Sometimes the details get lost in the music, so Timothy Muffitt has found a remedy.

You can find it on Twitter @BRSymphony or by using #brsoravel on Thursday, May 8.

Muffitt is using social media to get the word out about what’s going on in the music during the Baton Rouge Symphony Orchestra’s Investar Masterworks VII concert in the Baton Rouge River Center Theater for the Performing Arts. As the orchestra’s conductor and music director, he’ll be too busy to do the tweeting.

“But I’m writing what I’d like tweeted ahead of time, and our associate conductor, David Torns, will know when to signal Jessica Ottaviano when to send out the tweets.”

Ottaviano is the orchestra’s director of education, development coordinator and is in charge of program ad sales. Now she can add “concert tweeter” to her list of titles.

“It’s going to be a coordinated effort,” Muffitt says.

Muffitt developed the idea while studying Maurice Ravel’s ballet “Daphnis and Chloë.” The orchestra will play the piece in the second of the concert, which will be preceded by “The Butterfly Lovers; Violin Concerto” a take on “Romeo and Juliet” by He Zhanhao and Chen Gang.

Guest violinist Yi-Jia Susanne Hou will be featured on the first piece. She also will visit local schools.

But it was Ravel that led Muffitt to Twitter.

“I was thinking about the remarkable level of emotional and expressive detail written in the music,” he says. “And I thought about how it was too bad that the audience might miss out on these details. If the piece was being performed as a ballet, the audience might connect with what’s happening on the stage, but as a concert piece, they might miss what’s happening.”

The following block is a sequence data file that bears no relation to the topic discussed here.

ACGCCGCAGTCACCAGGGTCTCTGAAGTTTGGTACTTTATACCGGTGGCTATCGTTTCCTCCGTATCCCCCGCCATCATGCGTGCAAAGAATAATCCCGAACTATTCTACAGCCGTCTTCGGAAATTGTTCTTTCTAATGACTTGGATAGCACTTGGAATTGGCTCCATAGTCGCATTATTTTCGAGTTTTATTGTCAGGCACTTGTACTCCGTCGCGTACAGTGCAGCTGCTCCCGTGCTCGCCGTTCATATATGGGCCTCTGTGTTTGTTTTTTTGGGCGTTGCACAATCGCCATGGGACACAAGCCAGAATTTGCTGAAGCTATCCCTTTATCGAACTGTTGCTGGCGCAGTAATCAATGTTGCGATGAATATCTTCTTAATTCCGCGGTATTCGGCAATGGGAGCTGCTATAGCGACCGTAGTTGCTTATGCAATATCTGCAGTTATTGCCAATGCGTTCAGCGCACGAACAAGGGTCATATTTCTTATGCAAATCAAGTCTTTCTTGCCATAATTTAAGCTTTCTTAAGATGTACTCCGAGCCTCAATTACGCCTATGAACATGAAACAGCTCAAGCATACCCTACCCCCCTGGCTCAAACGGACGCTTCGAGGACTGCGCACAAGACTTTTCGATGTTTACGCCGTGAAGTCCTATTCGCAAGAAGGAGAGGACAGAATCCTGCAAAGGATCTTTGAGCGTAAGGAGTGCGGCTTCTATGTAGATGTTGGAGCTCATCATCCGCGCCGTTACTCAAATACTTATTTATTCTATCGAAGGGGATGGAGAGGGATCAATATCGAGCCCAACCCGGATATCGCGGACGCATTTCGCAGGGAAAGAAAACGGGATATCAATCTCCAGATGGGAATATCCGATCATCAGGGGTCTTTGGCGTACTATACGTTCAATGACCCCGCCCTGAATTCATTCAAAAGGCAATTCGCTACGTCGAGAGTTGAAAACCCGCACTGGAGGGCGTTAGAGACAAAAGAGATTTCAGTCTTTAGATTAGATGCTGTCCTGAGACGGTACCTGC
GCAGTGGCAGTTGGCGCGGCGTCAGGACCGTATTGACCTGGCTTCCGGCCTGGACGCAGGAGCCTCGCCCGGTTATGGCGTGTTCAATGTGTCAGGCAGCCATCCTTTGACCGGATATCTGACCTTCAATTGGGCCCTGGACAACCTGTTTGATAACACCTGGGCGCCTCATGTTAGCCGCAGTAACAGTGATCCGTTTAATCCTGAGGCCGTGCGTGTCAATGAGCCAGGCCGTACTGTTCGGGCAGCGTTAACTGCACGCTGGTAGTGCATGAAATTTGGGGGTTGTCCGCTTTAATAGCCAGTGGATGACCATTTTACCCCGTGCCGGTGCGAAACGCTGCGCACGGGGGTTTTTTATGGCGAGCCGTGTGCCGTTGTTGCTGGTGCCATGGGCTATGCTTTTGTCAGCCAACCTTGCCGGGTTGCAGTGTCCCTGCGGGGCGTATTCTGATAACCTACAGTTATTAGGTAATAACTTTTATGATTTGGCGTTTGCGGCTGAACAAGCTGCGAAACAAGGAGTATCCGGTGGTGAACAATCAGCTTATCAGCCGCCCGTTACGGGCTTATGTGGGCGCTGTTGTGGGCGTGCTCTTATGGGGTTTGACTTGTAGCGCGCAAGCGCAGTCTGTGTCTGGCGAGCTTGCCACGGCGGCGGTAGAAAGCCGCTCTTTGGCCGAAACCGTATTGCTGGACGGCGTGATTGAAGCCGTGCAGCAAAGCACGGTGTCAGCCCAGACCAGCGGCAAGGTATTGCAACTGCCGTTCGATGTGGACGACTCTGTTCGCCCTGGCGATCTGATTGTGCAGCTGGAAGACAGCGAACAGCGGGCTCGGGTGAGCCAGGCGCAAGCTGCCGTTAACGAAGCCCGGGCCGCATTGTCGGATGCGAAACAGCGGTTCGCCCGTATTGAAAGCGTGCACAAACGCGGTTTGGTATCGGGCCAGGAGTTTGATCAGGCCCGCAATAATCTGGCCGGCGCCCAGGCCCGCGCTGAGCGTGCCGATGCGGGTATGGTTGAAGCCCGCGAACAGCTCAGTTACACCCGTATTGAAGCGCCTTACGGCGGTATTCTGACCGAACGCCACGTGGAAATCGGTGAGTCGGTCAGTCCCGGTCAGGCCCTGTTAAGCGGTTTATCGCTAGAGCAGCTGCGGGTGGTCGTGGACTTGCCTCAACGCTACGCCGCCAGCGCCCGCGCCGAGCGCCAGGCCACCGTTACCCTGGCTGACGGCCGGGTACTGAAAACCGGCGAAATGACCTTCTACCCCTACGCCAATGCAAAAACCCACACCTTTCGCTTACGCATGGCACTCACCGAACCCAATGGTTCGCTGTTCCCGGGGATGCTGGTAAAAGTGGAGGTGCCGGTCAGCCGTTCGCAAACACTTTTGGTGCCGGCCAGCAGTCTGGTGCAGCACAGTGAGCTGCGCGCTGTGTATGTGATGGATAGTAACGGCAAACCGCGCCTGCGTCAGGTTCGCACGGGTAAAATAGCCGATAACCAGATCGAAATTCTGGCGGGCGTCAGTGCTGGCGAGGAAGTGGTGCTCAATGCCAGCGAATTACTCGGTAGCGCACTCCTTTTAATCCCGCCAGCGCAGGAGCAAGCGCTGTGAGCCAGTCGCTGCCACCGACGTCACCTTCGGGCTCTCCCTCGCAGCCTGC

The two works on the program tell stories in great detail, and each story line will be told as it happens in the music, along with supporting details. Audience members will be encouraged to make their own contributions to the feed as it is happening, making it an interactive experience.

Audience members usually are asked to silence their mobile telephones before the concert begins. This request will still be in place, but the concert hall will be sectioned into “Twitter zones” for audience members who want to follow the Twitter feed.

“We know there will be those who want to participate, but we don’t want those who don’t want to participate to be disturbed,” Muffitt says. “So, we’ll have designated sections.”

Muffitt knows of other orchestras that have communicated through social media during concerts, but this will be a first for the Baton Rouge Symphony Orchestra.

“The music stands on its own,” he says. “It always does. But this is a way to enhance the experience, to make it more powerful. I don’t know if we’ll be doing this during every concert. I think this is the kind of thing that we’ll use on certain kinds of music, but not every kind of music would call for it.”